When Guli Fager started her job as a sexual health educator for university students in Texas, she was shocked to learn how little they knew. While most students had basic knowledge about contraception, they had minimal understanding of reproductive processes and sexual health issues. Her concern grew when she realized that not only were the students generally uninformed, they were often misinformed. She decided to focus on the question, “What is healthy sexual health development?” and how could she convey this question and the answers to the students through programs at the university health center.
“It’s birth control, but with a lot of other uses.” - health provider
CycleBeads is an effective birth control option and while preventing pregnancy is the primary use of this family planning tool, health providers have shared a number of other interesting ways it can be used to educate, empower, or simply inform. From helping a woman to achieve a pregnancy to condom counseling, here are a few of the interesting ways that providers are using this family planning tool with their clients:
While unplanned pregnancies among teens in the U.S. is at the lowest rate in years, American teenagers are still getting pregnant at a much higher rate than their counterparts in other countries – 3x more often than teens in Germany and France, and 4x more often than teens in the Netherlands. In 2010, unplanned pregnancies among U.S. teens dropped to 34.3 births per 1,000 girls aged 15-19 according to the most recent health statistics. That’s great news, but it’s still the highest teen pregnancy rate among developed nations.
As mentioned in a previous article on family planning in the Philippines, birth control and sex education in this Catholic country can be difficult to come by. To combat this problem, one city started requiring family planning courses for all couples planning to get married. In Marakina City engaged couples attend courses on responsible parenting and go to a health center to discuss their birth control options. There they are offered a full range of family planning options from hormonal methods to natural methods such as the Standard Days Method™ using CycleBeads®. The couples receive their preferred contraceptive option free of charge from the city through donations from the United Nations Population Fund, the Department of Health, and other donors. After the couples are married, Family Health volunteers visit their homes to answer questions and provide support.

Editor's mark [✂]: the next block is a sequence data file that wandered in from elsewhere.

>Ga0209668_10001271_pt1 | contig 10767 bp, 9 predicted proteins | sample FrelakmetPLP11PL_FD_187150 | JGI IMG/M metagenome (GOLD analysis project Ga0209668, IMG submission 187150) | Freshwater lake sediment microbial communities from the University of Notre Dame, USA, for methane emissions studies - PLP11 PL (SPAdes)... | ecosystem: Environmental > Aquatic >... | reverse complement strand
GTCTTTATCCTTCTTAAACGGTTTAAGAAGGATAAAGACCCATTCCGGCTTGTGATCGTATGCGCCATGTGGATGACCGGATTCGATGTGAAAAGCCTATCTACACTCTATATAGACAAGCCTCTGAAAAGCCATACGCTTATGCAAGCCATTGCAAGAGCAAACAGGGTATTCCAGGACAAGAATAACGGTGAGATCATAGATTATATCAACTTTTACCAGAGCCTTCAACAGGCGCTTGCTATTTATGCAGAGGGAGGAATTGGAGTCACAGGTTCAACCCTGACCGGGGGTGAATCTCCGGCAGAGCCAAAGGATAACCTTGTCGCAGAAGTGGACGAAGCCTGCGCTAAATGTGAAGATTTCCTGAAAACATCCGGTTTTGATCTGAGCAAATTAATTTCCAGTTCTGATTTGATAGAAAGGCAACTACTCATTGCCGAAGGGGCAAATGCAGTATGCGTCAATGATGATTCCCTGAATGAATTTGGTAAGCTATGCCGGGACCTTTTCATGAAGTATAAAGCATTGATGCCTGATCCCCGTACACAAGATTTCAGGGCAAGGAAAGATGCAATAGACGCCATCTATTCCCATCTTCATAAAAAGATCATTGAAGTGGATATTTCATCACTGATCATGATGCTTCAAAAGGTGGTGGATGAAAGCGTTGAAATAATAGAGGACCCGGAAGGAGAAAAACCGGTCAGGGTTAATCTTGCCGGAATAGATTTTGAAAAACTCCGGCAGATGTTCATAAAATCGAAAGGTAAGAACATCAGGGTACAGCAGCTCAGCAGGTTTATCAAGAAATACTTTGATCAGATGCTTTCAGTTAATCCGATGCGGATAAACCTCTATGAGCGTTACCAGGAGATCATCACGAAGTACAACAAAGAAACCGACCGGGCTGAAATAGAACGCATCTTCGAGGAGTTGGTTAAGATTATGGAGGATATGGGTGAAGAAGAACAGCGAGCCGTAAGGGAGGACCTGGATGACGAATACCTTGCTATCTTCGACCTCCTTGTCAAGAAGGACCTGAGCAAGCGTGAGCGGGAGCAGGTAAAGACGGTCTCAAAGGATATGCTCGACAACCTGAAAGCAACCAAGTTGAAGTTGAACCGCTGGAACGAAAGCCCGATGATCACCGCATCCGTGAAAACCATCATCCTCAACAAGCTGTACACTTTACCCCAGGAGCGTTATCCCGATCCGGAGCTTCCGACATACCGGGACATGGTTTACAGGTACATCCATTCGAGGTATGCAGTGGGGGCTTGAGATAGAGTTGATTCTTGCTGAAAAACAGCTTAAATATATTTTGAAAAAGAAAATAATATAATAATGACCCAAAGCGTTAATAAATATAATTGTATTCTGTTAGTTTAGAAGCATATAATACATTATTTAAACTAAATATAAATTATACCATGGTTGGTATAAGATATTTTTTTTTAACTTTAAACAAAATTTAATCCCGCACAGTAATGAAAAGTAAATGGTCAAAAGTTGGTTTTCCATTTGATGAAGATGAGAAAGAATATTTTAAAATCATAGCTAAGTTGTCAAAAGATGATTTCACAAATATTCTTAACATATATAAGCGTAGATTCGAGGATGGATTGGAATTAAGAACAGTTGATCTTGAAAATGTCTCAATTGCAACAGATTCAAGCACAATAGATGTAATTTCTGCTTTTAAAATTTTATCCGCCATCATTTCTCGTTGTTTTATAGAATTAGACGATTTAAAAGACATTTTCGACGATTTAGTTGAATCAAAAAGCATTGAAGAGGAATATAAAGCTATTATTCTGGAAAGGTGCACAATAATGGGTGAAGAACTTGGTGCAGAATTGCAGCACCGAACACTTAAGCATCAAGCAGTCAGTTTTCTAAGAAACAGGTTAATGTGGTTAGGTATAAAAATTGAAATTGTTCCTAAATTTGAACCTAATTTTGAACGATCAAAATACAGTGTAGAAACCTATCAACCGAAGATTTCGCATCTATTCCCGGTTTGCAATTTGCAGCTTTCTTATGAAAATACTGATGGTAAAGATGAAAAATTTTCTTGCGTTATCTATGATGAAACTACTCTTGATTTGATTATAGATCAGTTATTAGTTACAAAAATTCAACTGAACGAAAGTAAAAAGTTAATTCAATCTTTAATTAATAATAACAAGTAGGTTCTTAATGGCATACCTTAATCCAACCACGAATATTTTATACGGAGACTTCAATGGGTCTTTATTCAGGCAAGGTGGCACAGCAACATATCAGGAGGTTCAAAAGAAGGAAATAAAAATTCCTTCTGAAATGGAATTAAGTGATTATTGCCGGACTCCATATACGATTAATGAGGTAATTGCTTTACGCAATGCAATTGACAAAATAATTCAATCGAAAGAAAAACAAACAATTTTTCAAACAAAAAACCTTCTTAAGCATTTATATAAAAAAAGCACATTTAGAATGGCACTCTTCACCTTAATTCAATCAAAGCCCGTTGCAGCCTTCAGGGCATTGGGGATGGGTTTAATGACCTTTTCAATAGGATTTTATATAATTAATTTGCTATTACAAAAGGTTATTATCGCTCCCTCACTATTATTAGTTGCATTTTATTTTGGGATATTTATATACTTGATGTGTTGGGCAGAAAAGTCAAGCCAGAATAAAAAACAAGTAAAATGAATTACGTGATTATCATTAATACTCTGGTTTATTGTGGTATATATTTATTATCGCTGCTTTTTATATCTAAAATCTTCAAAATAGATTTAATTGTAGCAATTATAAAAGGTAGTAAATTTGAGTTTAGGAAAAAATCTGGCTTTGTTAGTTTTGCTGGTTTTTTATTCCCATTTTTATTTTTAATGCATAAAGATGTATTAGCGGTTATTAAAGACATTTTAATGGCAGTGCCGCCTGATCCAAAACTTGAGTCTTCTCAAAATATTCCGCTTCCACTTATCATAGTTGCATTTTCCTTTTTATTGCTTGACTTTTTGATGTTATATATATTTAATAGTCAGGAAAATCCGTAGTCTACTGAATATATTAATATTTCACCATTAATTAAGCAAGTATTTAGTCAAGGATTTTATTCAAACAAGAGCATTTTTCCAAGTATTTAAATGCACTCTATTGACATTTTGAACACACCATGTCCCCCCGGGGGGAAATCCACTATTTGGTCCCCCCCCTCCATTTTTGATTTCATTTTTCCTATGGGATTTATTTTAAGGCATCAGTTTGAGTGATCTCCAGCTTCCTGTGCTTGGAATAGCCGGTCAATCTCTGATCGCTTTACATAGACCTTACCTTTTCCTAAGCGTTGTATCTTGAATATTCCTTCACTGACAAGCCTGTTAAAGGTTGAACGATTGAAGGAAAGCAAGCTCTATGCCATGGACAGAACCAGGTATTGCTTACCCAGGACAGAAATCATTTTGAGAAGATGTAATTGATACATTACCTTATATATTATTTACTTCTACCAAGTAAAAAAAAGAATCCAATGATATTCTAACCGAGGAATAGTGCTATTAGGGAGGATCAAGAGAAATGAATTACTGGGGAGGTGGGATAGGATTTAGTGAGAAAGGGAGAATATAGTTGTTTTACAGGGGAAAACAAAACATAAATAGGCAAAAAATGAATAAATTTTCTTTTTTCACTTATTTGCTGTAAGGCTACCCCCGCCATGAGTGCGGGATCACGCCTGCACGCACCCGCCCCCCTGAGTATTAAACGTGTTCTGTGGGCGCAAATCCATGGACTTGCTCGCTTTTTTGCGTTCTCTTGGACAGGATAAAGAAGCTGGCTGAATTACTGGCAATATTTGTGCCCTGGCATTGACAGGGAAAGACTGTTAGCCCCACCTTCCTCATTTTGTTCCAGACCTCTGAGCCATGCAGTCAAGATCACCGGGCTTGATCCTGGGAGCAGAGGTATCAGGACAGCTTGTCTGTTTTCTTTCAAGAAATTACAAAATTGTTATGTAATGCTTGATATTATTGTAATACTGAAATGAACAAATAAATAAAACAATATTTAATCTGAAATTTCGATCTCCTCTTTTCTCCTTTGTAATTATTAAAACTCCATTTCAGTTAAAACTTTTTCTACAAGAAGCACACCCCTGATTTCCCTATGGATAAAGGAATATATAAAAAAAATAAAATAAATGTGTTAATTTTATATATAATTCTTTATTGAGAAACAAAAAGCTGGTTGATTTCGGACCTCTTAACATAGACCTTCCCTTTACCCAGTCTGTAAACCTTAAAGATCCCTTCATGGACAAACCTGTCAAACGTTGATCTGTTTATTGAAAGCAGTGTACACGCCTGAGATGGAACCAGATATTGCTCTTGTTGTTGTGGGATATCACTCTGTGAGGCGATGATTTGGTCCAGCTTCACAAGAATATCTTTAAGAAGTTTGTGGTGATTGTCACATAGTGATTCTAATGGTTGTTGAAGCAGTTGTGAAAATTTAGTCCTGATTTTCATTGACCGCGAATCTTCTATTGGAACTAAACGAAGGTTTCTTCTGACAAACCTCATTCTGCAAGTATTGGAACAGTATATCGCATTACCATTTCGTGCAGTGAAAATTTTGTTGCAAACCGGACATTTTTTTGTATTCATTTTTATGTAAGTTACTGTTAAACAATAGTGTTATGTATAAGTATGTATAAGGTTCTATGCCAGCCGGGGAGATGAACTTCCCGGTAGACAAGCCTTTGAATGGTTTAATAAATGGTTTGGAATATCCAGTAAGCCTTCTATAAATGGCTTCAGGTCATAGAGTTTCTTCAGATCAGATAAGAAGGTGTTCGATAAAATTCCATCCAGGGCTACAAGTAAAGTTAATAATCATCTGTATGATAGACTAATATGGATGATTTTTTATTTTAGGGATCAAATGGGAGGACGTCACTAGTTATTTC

The following are just a couple of their stories…
We’ve heard it all… Is this jewelry? Should I wear CycleBeads® around my neck? Are these rosary beads? And even a few responses that aren’t quite fit for print.
So why did we decide to use beads to help women use the Standard Days Method® of family planning?
The number of twins born in the U.S. has grown signficiantly over the last 30 years according to a new CDC report. The reason? Increasing numbers of women waiting to have children until their 30′s and the growing use of fertility treatments.
With the holidays here you may be wondering how to keep using your natural family planning method if you are traveling – especially if you’ll be in a new timezone. The answer depends on what type of natural family planning method you are using. Some are very easy to use while traveling, and others can be a little more challenging.
The National Campaign to Prevent Teen and Unplanned Pregnancy is joining the Ad Council to debut a groundbreaking, first-ever public service campaign designed to reduce the rates of unplanned pregnancy among unmarried young adults in the U.S. The three-year campaign directs sexually active women ages 18-24 to Bedsider.org, a new comprehensive online and mobile program, to help them find the right birth control method for them and use it carefully and consistently in an effort to prevent unplanned pregnancy.
We recently heard from Dr Deirdre Gleeson, the Medical Director of Medwise, Occupational Health Services in Ireland. Dr. Gleeson wrote to us describing her work in Calcutta and her efforts to help empower women living in extremely difficult circumstances. In Dr. Gleeson’s own words…
Believe it or not, college students are often hesitant to talk about their sex lives, but health educators need them to do exactly that in order to provide students with the best health services. We spoke with Katie Garcia, health educator at Vanderbilt University, to find out how she gets students to open up about sexual health issues.